Macron versus Visegrád

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Belgium, Brussels – Leaders of the V4 met with the new French President Emmanuel Macron. The meeting ended on a mixed note.

Tensions between Macron and the V4 are not new. During his presidential campaign and as soon as elected President of the French Republic, Emmanuel Macron made several attacks against the Visegrád countries. Furthermore, Emmanuel Macron used the delocalization of a French Whirlpool factory to Poland as a campaign theme, threatening to sanction Poland for its economical role in the EU and for its “disrespect of European values”.

In an interview given a few days prior to the Brussels’ meeting, Emmanuel Macron made other stances that the V4 leaders disliked. For Macron, Brexit happened “because of workers from eastern Europe who came to occupy British jobs”. The French Republic’s President also underlined that V4 countries are in his opinion profiteers of the EU unwilling to do their part. “Europe is not a supermarket. Europe is a shared destiny. […] The countries in Europe that don’t respect the rules should have to face the political consequences,Macron added, while targeting the Central European countries opposed to the acceptance of mass immigration.

Eventually, Macron claimed that certain eastern European politicians had “turned their backs on Europe” with “a cynical approach to the union that only served to dispense credit without respecting its values”.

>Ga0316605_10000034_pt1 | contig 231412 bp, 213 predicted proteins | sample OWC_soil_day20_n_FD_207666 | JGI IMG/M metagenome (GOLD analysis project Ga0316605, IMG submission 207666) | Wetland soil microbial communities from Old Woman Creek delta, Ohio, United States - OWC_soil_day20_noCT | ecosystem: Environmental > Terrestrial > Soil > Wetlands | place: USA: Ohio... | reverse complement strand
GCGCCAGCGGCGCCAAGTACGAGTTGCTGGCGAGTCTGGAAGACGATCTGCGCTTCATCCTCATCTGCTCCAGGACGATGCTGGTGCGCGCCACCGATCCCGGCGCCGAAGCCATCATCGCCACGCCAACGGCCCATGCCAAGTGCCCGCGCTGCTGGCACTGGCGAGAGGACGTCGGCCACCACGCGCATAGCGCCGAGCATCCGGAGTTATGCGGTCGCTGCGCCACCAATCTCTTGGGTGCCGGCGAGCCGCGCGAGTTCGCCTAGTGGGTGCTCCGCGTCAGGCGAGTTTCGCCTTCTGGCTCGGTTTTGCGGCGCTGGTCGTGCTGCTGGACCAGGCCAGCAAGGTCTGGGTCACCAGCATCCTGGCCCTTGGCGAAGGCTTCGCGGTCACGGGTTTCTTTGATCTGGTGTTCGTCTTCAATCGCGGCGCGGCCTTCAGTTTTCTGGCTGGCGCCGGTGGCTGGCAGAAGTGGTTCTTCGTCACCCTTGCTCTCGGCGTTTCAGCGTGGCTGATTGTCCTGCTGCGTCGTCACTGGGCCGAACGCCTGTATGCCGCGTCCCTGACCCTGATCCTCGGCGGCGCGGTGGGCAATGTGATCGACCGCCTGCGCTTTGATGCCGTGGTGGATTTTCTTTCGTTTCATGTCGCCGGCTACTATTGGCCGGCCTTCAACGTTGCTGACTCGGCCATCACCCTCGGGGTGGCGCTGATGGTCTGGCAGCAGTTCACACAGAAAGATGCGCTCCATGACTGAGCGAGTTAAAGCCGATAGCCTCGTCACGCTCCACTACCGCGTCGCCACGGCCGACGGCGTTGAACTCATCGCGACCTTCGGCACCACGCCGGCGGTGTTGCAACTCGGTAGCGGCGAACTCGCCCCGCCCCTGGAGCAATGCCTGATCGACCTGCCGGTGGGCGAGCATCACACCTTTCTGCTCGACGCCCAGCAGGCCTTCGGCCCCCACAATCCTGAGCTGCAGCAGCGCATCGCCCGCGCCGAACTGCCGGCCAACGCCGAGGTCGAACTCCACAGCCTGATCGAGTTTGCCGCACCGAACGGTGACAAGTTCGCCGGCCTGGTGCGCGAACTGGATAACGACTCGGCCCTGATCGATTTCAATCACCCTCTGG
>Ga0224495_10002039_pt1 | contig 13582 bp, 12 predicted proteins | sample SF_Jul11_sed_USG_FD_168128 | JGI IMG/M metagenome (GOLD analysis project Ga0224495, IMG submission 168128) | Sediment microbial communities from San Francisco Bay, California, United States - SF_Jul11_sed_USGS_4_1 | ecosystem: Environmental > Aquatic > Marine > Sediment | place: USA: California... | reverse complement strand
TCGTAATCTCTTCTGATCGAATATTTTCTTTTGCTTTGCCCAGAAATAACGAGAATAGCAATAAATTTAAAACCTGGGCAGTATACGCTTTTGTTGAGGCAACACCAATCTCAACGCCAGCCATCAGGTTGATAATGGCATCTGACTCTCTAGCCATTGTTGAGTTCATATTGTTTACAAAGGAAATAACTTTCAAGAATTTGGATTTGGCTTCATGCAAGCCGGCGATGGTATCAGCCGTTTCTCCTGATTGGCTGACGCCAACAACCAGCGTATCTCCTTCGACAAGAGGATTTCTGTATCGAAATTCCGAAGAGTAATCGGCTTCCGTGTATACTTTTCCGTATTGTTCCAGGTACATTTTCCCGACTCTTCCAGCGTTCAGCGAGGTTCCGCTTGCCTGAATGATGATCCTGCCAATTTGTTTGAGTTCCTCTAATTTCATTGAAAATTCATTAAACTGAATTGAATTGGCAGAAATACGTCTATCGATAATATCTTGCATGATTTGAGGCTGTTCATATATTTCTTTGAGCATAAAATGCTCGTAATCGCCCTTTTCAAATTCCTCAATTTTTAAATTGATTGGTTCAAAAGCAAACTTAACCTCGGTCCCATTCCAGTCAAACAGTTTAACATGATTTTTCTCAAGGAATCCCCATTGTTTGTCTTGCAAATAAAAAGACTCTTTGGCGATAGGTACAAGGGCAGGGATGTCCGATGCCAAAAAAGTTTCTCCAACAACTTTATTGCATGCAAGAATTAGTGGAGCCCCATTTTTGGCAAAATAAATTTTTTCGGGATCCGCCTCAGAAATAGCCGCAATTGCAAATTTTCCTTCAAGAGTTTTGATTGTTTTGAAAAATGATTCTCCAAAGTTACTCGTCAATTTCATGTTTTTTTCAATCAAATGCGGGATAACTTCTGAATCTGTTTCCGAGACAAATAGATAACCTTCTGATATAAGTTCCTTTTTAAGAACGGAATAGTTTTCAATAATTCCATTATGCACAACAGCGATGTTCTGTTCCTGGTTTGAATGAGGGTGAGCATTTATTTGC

Difficult Attempts Towards a New Dialogue

These attacks of Emmanuel Macron did not go unnoticed by the Central European countries. Poland protested against Macron using their country for his campaign. Later, regarding the attacks against Central Europe in an interview published in eight major European newspapers, the Polish Premier urged Macron to abandon “stereotypes and cliches, sometimes received as offensive”.

Poland also rejected accusations of Macron regarding the supposed lack of freedom by counter-attacking. After the death of a Polish truck driver on the French A16 highway close to Calais, where thousands of migrants abound, the Polish Minister of Interior Mariusz Błaszczak wrote a letter to his French counterpart, the Socialist Gérard Collomb, requiring him to bring back order and security on the French roads, and to do so, he even offered the aid of Polish reinforcements. “This is how we demonstrate solidarity,” told the Polish Minister, recalling that Poland is already helping to secure the borders of Hungary, Bulgaria, and Macedonia.

The Hungarian Prime Minister Viktor Orbán also made comments on Macron before the meeting, describing the 39yearold French President as a “new boy” whose introduction isn’t too encouraging; he thought the best way to show friendship was to immediately stampede into Central European countries. This isn’t how we do things around here, but he’ll soon get to know his way around”, said the Hungarian PM with a smile.

Although both parties pledge to renew dialogue, there are recognizable disagreements and misunderstandings on both sides. All the leaders agreed for example on the fact that Central and Eastern European low wages are a problem for all Europeans.

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